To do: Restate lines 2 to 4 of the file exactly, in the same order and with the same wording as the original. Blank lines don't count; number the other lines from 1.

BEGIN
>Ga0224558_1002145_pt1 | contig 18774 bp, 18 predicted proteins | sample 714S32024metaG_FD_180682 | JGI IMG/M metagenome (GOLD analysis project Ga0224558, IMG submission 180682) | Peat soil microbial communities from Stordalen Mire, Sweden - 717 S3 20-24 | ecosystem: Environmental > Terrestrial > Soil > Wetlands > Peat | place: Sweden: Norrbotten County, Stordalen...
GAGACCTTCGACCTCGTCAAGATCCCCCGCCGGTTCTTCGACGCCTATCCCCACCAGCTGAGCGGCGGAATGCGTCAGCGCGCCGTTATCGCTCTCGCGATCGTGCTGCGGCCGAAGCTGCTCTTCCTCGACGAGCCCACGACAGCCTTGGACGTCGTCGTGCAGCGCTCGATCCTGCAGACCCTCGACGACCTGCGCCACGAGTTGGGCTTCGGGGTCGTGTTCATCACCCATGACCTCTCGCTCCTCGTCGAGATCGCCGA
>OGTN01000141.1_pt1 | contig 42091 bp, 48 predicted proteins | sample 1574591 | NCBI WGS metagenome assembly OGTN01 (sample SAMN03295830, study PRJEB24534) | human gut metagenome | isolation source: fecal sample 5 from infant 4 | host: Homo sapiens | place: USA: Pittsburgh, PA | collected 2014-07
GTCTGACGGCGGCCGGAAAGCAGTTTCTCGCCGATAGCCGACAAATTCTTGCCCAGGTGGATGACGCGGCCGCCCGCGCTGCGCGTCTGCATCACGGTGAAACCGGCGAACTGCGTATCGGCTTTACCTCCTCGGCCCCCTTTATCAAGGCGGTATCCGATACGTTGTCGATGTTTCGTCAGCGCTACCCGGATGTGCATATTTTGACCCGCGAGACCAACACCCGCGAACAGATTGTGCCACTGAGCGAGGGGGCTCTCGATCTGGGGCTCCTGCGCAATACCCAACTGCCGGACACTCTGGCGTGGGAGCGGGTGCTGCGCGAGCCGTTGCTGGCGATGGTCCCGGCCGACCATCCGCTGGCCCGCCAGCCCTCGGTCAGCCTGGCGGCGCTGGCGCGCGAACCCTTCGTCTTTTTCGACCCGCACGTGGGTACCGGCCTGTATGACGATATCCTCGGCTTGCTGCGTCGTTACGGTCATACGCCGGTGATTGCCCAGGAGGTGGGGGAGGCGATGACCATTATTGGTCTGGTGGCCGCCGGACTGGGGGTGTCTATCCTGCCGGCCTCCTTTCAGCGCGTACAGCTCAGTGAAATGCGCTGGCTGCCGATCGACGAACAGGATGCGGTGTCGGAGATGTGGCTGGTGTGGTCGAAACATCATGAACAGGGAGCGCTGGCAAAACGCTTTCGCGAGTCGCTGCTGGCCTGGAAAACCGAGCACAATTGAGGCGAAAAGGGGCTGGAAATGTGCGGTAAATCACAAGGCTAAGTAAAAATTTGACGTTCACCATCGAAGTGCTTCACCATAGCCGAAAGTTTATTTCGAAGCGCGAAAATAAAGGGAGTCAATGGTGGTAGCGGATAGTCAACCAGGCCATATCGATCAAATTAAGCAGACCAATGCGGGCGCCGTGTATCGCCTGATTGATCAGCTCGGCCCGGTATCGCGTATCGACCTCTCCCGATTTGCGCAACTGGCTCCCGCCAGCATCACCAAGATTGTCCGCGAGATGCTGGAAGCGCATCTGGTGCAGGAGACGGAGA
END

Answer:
GAGACCTTCGACCTCGTCAAGATCCCCCGCCGGTTCTTCGACGCCTATCCCCACCAGCTGAGCGGCGGAATGCGTCAGCGCGCCGTTATCGCTCTCGCGATCGTGCTGCGGCCGAAGCTGCTCTTCCTCGACGAGCCCACGACAGCCTTGGACGTCGTCGTGCAGCGCTCGATCCTGCAGACCCTCGACGACCTGCGCCACGAGTTGGGCTTCGGGGTCGTGTTCATCACCCATGACCTCTCGCTCCTCGTCGAGATCGCCGA
>OGTN01000141.1_pt1 | contig 42091 bp, 48 predicted proteins | sample 1574591 | NCBI WGS metagenome assembly OGTN01 (sample SAMN03295830, study PRJEB24534) | human gut metagenome | isolation source: fecal sample 5 from infant 4 | host: Homo sapiens | place: USA: Pittsburgh, PA | collected 2014-07
GTCTGACGGCGGCCGGAAAGCAGTTTCTCGCCGATAGCCGACAAATTCTTGCCCAGGTGGATGACGCGGCCGCCCGCGCTGCGCGTCTGCATCACGGTGAAACCGGCGAACTGCGTATCGGCTTTACCTCCTCGGCCCCCTTTATCAAGGCGGTATCCGATACGTTGTCGATGTTTCGTCAGCGCTACCCGGATGTGCATATTTTGACCCGCGAGACCAACACCCGCGAACAGATTGTGCCACTGAGCGAGGGGGCTCTCGATCTGGGGCTCCTGCGCAATACCCAACTGCCGGACACTCTGGCGTGGGAGCGGGTGCTGCGCGAGCCGTTGCTGGCGATGGTCCCGGCCGACCATCCGCTGGCCCGCCAGCCCTCGGTCAGCCTGGCGGCGCTGGCGCGCGAACCCTTCGTCTTTTTCGACCCGCACGTGGGTACCGGCCTGTATGACGATATCCTCGGCTTGCTGCGTCGTTACGGTCATACGCCGGTGATTGCCCAGGAGGTGGGGGAGGCGATGACCATTATTGGTCTGGTGGCCGCCGGACTGGGGGTGTCTATCCTGCCGGCCTCCTTTCAGCGCGTACAGCTCAGTGAAATGCGCTGGCTGCCGATCGACGAACAGGATGCGGTGTCGGAGATGTGGCTGGTGTGGTCGAAACATCATGAACAGGGAGCGCTGGCAAAACGCTTTCGCGAGTCGCTGCTGGCCTGGAAAACCGAGCACAATTGAGGCGAAAAGGGGCTGGAAATGTGCGGTAAATCACAAGGCTAAGTAAAAATTTGACGTTCACCATCGAAGTGCTTCACCATAGCCGAAAGTTTATTTCGAAGCGCGAAAATAAAGGGAGTCAATGGTGGTAGCGGATAGTCAACCAGGCCATATCGATCAAATTAAGCAGACCAATGCGGGCGCCGTGTATCGCCTGATTGATCAGCTCGGCCCGGTATCGCGTATCGACCTCTCCCGATTTGCGCAACTGGCTCCCGCCAGCATCACCAAGATTGTCCGCGAGATGCTGGAAGCGCATCTGGTGCAGGAGACGGAGA